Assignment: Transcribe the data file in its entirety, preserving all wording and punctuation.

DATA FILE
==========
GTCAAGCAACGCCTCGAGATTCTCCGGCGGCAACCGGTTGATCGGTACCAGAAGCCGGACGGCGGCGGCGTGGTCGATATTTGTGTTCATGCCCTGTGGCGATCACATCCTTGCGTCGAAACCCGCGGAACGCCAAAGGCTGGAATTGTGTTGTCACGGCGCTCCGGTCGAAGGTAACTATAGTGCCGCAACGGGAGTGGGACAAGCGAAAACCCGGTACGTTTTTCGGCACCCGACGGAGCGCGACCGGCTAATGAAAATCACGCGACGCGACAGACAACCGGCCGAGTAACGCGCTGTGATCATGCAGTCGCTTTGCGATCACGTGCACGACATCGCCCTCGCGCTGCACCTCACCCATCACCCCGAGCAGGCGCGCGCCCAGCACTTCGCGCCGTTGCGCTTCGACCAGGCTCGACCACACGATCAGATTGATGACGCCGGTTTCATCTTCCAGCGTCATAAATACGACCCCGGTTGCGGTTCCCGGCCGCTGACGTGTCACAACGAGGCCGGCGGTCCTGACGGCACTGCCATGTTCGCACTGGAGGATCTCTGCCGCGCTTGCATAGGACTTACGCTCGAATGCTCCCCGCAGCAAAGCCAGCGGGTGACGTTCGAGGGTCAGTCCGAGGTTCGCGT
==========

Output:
GTCAAGCAACGCCTCGAGATTCTCCGGCGGCAACCGGTTGATCGGTACCAGAAGCCGGACGGCGGCGGCGTGGTCGATATTTGTGTTCATGCCCTGTGGCGATCACATCCTTGCGTCGAAACCCGCGGAACGCCAAAGGCTGGAATTGTGTTGTCACGGCGCTCCGGTCGAAGGTAACTATAGTGCCGCAACGGGAGTGGGACAAGCGAAAACCCGGTACGTTTTTCGGCACCCGACGGAGCGCGACCGGCTAATGAAAATCACGCGACGCGACAGACAACCGGCCGAGTAACGCGCTGTGATCATGCAGTCGCTTTGCGATCACGTGCACGACATCGCCCTCGCGCTGCACCTCACCCATCACCCCGAGCAGGCGCGCGCCCAGCACTTCGCGCCGTTGCGCTTCGACCAGGCTCGACCACACGATCAGATTGATGACGCCGGTTTCATCTTCCAGCGTCATAAATACGACCCCGGTTGCGGTTCCCGGCCGCTGACGTGTCACAACGAGGCCGGCGGTCCTGACGGCACTGCCATGTTCGCACTGGAGGATCTCTGCCGCGCTTGCATAGGACTTACGCTCGAATGCTCCCCGCAGCAAAGCCAGCGGGTGACGTTCGAGGGTCAGTCCGAGGTTCGCGT